Election decides commissioners, school board

By Michele Dotson    dotson.michele@minthilltimes.com

Screen Shot 2013-10-31 at 2.09.32 PMAll eligible citizens should exercise their right to vote. Make your vote count by casting your ballot for Mint Hill Commissioner (you will get to vote for four), mayor (Mayor Biggers is running unopposed), and one school board member.

In an effort to bring the past few months’ worth of campaigning into focus before heading to the polls on November 5, here is a brief review of the candidates.

Mayor Ted Biggers is running unopposed. He was first elected mayor on 1999 and has overseen the transformation of Mint Hill’s steady and constant growth, fought for one high school for Mint Hill students, led the formation of the Mint Hill Police department and was instrumental in bringing in a town manager. Continue reading

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MH Women’s Club to hold meet the candidates forum

By Michele Dotson

  The campaign signs are out all over Mint Hill as candidates vie for positions as commissioners and School Board members. The election will be held on November 5. PHOTO BY MICHELE DOTSON


The campaign signs are out all over Mint Hill as candidates vie for positions as commissioners and School Board members. The election will be held on November 5. PHOTO BY MICHELE DOTSON

The Mint Hill Women’s Club will hold a candidates forum and question and answer session for residents on Monday, October 14 at the Mint Hill Town Hall. The event will run from 7-8 pm. Citizens will get the chance to learn more about candidates for Mint Hill Mayor, Board of Commissioners and District 6 School Board.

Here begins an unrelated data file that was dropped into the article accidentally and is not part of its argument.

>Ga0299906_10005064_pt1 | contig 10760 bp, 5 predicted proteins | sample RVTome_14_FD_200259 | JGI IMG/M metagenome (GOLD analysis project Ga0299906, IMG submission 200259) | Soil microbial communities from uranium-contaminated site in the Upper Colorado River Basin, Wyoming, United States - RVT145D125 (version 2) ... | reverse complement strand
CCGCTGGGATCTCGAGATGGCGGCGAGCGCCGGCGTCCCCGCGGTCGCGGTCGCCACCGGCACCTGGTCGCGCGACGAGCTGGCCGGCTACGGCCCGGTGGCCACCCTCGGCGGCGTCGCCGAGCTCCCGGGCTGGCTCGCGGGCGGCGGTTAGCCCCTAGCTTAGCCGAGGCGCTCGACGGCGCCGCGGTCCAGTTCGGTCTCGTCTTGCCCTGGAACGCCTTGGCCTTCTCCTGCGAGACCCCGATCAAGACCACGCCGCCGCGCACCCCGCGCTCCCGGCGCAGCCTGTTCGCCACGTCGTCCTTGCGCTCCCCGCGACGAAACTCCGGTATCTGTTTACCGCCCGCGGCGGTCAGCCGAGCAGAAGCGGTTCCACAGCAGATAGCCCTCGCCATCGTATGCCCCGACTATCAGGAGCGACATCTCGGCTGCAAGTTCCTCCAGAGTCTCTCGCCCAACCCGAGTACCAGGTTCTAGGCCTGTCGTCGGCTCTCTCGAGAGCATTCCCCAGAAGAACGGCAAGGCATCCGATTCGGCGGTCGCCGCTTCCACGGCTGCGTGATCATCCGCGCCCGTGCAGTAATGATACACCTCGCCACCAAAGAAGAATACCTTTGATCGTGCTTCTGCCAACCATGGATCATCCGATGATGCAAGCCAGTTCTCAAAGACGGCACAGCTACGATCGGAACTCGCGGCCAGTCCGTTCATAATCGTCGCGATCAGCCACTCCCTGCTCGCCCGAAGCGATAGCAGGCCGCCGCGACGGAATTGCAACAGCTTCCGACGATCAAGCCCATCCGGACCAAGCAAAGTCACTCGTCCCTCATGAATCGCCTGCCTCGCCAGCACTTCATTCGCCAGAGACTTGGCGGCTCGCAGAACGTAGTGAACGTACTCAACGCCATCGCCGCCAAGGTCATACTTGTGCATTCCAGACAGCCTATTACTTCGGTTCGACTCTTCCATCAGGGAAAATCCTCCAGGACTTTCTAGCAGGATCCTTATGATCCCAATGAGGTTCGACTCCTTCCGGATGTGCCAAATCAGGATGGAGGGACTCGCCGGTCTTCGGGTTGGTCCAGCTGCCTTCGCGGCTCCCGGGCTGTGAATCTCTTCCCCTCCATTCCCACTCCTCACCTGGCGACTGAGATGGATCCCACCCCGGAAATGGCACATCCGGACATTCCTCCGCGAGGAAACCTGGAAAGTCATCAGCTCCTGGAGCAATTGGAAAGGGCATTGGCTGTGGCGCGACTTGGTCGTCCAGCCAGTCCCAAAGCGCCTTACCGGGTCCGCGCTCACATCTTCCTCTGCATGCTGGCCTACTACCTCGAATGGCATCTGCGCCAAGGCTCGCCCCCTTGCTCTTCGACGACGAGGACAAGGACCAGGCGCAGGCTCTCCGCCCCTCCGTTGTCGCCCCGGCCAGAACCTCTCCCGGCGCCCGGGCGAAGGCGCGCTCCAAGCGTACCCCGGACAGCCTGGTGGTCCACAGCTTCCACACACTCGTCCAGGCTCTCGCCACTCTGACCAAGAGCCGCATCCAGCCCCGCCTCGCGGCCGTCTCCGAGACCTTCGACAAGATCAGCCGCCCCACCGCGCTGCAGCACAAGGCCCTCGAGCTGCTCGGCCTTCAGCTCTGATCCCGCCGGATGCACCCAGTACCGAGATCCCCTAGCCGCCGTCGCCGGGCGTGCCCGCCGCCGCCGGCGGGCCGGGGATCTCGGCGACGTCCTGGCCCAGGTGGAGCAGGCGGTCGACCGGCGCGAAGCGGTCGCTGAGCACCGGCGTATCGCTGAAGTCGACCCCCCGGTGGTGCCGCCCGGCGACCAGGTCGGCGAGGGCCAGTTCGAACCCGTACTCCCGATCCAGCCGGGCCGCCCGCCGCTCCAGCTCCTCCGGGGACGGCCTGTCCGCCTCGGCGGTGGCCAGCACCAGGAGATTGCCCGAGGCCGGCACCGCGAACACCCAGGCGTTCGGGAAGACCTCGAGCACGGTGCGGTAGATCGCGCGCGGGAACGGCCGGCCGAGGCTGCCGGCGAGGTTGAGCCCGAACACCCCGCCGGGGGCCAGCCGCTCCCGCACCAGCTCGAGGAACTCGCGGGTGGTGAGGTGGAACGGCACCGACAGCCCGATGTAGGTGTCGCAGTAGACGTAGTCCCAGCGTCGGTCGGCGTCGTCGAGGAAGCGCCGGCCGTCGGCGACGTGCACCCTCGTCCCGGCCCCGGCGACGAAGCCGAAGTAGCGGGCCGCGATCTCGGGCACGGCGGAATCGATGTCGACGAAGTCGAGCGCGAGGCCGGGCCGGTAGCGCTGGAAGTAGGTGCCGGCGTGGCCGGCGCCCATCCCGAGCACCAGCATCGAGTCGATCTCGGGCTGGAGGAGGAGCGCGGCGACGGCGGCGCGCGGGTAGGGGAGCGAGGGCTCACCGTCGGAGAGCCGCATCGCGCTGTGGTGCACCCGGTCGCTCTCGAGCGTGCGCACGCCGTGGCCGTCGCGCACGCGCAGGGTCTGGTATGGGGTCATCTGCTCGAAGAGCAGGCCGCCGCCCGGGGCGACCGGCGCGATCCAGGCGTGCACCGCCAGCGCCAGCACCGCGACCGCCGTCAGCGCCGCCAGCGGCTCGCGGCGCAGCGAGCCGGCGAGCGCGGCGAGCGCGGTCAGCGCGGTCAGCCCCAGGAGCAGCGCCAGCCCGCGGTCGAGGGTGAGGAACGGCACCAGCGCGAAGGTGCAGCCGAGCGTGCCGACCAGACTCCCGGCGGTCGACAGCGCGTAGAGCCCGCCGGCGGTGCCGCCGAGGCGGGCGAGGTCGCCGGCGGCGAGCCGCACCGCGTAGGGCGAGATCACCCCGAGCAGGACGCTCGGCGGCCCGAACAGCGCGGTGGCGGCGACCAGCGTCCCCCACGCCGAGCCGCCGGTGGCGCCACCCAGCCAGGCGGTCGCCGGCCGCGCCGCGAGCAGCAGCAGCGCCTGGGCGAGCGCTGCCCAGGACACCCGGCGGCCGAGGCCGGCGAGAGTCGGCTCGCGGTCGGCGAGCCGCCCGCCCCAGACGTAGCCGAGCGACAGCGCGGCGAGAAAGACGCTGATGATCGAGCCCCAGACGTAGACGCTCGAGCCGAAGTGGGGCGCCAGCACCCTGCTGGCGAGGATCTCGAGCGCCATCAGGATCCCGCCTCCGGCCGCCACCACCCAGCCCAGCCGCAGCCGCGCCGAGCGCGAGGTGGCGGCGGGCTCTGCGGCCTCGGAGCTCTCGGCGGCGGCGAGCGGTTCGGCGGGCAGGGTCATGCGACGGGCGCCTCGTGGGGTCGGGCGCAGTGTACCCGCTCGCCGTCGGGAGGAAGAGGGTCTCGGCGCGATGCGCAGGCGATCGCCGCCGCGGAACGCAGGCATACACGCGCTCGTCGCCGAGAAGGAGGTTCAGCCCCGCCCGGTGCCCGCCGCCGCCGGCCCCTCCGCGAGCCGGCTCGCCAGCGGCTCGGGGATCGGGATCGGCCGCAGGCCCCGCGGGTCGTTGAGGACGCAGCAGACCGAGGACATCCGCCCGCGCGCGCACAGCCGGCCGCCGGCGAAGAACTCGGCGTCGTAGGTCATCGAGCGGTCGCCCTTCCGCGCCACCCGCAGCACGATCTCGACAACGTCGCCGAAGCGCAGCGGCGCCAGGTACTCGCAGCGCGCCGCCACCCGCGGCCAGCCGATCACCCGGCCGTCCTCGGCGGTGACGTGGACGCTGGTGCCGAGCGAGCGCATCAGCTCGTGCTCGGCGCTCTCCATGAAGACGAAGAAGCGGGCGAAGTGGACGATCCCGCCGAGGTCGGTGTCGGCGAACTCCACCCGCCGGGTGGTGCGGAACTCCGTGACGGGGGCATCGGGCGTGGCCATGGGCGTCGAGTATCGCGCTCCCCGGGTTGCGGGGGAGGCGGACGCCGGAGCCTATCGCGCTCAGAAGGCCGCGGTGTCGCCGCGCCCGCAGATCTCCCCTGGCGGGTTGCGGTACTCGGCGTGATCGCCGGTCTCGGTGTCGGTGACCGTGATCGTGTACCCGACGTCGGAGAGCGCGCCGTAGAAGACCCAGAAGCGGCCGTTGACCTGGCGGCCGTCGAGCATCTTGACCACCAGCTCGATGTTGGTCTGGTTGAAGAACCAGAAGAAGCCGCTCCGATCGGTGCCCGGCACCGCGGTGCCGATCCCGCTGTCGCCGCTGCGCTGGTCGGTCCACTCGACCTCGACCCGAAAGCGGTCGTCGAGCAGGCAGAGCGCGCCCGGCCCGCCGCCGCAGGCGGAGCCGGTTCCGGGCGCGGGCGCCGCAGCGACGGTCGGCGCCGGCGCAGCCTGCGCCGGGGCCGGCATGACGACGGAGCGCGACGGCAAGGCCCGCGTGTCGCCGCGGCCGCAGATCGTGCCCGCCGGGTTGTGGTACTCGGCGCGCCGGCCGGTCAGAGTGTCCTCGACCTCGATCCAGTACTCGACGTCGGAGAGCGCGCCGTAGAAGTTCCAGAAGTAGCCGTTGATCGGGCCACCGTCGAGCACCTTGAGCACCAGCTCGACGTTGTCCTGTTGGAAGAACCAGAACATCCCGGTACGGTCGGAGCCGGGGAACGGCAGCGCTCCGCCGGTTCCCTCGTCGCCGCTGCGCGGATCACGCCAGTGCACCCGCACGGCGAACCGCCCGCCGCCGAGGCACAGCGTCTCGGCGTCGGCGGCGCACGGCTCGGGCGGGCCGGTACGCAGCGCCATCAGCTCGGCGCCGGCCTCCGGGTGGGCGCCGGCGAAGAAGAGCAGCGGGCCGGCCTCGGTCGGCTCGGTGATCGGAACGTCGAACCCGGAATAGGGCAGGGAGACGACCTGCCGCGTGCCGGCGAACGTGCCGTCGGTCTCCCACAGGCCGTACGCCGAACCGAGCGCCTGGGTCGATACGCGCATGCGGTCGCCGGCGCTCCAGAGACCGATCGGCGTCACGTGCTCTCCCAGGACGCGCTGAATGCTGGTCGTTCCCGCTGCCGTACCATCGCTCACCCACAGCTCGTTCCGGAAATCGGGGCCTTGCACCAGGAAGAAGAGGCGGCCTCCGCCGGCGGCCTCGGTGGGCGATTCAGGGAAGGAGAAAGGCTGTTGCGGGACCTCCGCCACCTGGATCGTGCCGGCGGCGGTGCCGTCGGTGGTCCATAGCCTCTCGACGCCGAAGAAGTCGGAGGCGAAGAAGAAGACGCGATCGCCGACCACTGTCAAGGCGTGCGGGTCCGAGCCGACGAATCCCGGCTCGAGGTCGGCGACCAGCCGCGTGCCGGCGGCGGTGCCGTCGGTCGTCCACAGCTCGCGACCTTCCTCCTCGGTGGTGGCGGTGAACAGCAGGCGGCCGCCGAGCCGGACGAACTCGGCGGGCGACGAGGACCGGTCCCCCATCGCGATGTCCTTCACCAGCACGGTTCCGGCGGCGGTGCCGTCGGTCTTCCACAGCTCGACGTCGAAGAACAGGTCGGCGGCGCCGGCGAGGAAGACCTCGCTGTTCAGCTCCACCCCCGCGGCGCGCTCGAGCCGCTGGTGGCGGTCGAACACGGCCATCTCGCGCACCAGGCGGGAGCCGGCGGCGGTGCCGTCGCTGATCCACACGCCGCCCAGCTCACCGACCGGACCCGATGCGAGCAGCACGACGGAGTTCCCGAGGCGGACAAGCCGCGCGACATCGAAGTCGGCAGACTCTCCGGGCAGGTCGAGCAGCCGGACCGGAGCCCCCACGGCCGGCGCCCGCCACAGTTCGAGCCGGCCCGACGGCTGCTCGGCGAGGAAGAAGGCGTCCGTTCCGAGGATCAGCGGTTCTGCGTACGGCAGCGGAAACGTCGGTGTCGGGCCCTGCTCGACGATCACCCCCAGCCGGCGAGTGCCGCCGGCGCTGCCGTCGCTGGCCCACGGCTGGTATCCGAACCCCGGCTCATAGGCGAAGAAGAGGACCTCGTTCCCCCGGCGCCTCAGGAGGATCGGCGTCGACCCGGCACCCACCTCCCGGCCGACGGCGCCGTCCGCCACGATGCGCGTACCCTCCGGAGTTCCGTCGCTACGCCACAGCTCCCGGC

Most of the 13 candidates have committed to be present for the forum, which will be followed up by a question and answer session. Audience members will be given index cards for their questions and candidates will answer as many questions as possible in the time permitted.
Moderation will be provided by The League of Women Voters.  
At 7 pm the meeting will open with comments from Bettie Ann Haynes from Charlotte-Mecklenburg League of Women Voters. Candidates will have the opportunity to speak for up to two minutes each.
Then a Question and answer session will be facilitated by Haynes and questions will continue until 8 pm.
Mayor Ted Biggers, running unopposed, has committed to attending the event.
Candidates for the Board of Commissioners that have positively responded to the invitation include Lloyd Austin, Dale Dalton, Carl “Mickey” Ellington, Rich Ferretti, Harry Marsh, Brenda McRae, Richard “Fig” Newton, and Katrina “Tina” Ross. At press time, there had been no response from Eric Random.
Responding candidates for School Board District 6 are Paul Bailey and Bolyn McClung. 
At press time, there had not been a response from Doug Wrona.
Mint Hill Town Hall is located at 4430 Mint Hill Village Lane. 
The meeting will be in the Assembly Room.
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2012 North Carolina Election Results

President

Barack Obama (D)

President Obama won reelection in a convincing victory, clinching 336 electoral votes and 50 percent of the popular vote, wining all swing states except North Carolina, while Republican challenger Mitt Romney secured only 206 electoral votes and 48 percent of the popular vote. In North Carolina, the percentages were reversed, with Romney winning 50.4 percent of the popular vote, while Obama secured 48.3 percent.

US House of Representatives

Robert Pittenger (R)

Republican Robert Pittenger narrowly secured election, replacing the retiring incumbent Sue Myrick, and taking 51.8 percent of the vote in the three-county area that includes Mecklenburg, Union, and Gaston counties. Democrat Jennifer Roberts won 45.7 percent of the vote, and Independent Curtis Campbell won 2.6.

Governor

Pat McCrory (R)